Work on stage is precarious regardless of the country



The lives of delivery people in major American cities are dangerous, surprisingly expensive, and largely possible only through the support that application-based workers provide to each other. But one new editorial series of Rest of the world shows that the experiences of US-based concert workers aren’t unique – trying to make a living on indifferent platforms is tough no matter what country you are in.

Rest of the worldThe overview is based on a survey of more than 4,000 workers around the world. The findings of the post are broad – there’s a lot to look at from almost any angle you can imagine – but the similarities between workers from different countries is striking:

Numerous [workers] – more than 60% – say they are financially satisfied. But, at the same time, 62% also said that they were often anxious and scared at work, feared accidents, assault, illness, or simply did not earn enough money to cover their costs. More than two-thirds of workers surveyed by Rest of the world said they wanted to get out within a year. More than a quarter said they plan to quit within a month.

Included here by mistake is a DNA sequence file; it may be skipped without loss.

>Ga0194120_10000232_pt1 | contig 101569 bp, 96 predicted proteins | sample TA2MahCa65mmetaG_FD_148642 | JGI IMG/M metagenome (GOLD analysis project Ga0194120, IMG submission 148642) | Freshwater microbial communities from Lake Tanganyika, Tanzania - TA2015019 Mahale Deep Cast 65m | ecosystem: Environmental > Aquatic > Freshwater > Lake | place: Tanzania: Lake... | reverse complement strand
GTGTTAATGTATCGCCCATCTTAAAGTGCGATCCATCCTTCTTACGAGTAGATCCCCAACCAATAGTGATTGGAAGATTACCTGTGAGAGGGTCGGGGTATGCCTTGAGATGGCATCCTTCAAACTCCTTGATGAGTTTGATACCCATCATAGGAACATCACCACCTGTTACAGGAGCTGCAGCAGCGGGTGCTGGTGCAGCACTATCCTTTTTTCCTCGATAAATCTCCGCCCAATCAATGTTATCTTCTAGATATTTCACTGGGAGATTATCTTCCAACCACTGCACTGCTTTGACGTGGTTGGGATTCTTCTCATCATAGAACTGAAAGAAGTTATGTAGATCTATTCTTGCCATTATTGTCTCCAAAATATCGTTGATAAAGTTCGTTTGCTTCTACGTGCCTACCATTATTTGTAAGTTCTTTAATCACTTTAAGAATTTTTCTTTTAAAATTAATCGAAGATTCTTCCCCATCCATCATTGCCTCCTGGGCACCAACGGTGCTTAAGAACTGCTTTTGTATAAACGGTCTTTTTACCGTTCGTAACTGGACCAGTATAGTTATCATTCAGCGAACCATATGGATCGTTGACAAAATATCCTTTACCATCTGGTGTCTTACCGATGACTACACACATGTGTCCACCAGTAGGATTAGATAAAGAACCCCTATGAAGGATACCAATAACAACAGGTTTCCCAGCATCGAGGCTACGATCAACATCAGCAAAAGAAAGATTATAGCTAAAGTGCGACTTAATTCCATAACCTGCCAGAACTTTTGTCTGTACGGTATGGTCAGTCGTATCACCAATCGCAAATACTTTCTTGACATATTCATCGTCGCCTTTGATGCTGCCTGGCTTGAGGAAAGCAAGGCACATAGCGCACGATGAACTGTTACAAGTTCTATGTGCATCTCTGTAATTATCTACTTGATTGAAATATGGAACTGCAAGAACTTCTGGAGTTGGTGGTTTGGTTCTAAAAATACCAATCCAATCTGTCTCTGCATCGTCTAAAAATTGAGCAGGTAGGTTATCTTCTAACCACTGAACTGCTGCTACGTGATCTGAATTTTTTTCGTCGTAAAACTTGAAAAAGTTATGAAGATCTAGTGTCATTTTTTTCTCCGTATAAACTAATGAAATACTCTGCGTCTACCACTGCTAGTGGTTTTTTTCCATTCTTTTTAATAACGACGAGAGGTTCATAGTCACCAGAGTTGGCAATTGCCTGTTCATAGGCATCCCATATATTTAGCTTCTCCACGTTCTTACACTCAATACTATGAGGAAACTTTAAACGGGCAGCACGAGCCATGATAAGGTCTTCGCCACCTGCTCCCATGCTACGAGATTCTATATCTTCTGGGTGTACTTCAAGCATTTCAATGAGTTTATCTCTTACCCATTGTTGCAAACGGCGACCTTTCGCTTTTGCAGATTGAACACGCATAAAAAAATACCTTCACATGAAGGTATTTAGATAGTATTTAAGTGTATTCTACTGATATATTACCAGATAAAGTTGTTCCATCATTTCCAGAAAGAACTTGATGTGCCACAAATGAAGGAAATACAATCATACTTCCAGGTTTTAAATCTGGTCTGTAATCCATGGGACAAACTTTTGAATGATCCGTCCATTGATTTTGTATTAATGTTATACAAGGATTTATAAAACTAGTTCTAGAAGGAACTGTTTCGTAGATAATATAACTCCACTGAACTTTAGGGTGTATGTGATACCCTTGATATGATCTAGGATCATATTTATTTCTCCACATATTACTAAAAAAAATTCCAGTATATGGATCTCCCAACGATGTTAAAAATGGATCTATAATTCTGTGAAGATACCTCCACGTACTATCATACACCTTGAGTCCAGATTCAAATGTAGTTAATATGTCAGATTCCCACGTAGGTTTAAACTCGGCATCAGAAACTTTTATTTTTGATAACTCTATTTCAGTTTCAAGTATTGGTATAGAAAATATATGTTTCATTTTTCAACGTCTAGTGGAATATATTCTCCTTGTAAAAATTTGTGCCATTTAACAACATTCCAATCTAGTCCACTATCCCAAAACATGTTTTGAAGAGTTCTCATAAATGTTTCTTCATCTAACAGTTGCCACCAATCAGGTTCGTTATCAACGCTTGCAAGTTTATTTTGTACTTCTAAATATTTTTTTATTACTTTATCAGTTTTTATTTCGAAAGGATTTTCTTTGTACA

These parallels have emerged in another aspect of platforming work that the series analyzes: the treatment of women in the odd-job economy. Rest of the world found that the historically marginalized status of women in traditional economies was reproduced on apps and platforms. Rest of the world‘s survey indicated women worked fewer hours – and many had caregiving duties in addition to concert work. They have also worked for lower paid concerts and “earn less overall … than their male counterparts”.

The strangling spread of the concert economy, similar to the kudzu vine, is largely possible due to massive sums of money coming from investment funds and, sometimes, other platform companies. The individual profiles included in the series further underline this scope: a doctor working on a telehealth application in India, a delivery boy struggling with back pain in South Korea, and more. There is too much to sum up in one place, which is all the more reason why you should see the whole Rest of the world series here.


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